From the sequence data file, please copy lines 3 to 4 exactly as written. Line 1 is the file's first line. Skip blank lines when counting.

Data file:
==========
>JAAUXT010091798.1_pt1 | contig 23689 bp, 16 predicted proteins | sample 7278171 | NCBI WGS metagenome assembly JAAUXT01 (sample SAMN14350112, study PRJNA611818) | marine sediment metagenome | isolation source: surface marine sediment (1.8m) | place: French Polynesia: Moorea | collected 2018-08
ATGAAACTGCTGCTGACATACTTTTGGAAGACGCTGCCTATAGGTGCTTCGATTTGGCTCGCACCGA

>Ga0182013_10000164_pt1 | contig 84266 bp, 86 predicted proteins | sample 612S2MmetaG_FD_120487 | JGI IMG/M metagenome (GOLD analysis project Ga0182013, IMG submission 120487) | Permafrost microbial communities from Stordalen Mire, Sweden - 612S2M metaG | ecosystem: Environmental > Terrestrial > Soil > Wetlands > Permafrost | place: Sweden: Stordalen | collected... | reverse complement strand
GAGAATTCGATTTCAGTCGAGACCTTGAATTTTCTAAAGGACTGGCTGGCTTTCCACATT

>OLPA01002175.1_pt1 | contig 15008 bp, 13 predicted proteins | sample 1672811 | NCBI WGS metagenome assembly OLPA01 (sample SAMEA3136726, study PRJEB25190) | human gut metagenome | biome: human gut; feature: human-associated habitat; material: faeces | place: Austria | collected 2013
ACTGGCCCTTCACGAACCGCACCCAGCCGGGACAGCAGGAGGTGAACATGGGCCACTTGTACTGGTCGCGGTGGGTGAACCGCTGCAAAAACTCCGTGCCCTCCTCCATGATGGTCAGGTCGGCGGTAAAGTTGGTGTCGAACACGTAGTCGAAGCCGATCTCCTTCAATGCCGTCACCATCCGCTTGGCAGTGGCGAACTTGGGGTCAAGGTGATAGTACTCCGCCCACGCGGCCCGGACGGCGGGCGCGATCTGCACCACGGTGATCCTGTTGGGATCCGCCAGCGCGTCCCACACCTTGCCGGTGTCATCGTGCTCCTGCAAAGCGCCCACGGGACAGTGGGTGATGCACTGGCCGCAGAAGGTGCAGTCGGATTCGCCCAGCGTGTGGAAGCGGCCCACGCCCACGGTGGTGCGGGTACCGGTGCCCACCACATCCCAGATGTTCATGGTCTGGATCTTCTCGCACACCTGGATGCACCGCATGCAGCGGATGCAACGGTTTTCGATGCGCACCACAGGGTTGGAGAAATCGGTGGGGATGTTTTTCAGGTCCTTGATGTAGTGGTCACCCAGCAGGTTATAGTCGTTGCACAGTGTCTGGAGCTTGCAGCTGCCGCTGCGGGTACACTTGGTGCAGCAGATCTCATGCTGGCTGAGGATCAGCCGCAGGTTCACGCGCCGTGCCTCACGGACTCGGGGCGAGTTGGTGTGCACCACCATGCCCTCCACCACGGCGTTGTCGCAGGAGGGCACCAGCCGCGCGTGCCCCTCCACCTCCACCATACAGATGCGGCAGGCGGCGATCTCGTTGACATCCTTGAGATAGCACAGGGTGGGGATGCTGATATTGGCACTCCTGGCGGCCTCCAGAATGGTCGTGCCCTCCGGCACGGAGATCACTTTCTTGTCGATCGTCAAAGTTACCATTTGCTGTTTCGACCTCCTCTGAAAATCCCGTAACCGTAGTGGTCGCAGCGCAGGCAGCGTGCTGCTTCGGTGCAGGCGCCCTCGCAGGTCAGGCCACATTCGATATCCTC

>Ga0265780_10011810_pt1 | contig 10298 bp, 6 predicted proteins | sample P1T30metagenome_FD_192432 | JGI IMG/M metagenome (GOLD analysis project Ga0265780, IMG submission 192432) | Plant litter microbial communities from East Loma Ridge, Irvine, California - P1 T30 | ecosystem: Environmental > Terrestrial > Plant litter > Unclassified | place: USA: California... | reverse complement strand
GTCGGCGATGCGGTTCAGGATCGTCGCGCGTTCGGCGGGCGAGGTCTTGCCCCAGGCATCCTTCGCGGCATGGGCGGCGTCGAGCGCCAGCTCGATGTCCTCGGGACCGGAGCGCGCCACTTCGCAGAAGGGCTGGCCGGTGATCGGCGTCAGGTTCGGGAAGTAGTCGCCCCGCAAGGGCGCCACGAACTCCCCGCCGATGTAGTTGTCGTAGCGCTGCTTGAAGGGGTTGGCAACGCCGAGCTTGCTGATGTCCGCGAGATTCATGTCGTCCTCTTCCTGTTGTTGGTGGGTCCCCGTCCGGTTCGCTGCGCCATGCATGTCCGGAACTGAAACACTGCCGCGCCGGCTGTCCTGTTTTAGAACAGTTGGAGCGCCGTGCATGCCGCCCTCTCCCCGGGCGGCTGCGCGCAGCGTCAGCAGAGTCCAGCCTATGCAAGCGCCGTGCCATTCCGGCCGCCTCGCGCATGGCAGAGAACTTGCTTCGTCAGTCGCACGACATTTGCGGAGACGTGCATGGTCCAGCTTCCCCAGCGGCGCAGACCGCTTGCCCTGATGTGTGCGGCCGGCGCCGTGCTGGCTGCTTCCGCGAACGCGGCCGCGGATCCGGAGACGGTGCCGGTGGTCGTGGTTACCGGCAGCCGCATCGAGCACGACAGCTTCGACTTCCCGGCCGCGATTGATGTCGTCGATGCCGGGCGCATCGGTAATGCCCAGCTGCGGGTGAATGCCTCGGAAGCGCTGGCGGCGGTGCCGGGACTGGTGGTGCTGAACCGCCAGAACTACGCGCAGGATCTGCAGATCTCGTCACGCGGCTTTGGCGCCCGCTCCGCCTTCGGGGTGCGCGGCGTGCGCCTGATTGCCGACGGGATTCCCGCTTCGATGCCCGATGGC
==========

>Ga0182013_10000164_pt1 | contig 84266 bp, 86 predicted proteins | sample 612S2MmetaG_FD_120487 | JGI IMG/M metagenome (GOLD analysis project Ga0182013, IMG submission 120487) | Permafrost microbial communities from Stordalen Mire, Sweden - 612S2M metaG | ecosystem: Environmental > Terrestrial > Soil > Wetlands > Permafrost | place: Sweden: Stordalen | collected... | reverse complement strand
GAGAATTCGATTTCAGTCGAGACCTTGAATTTTCTAAAGGACTGGCTGGCTTTCCACATT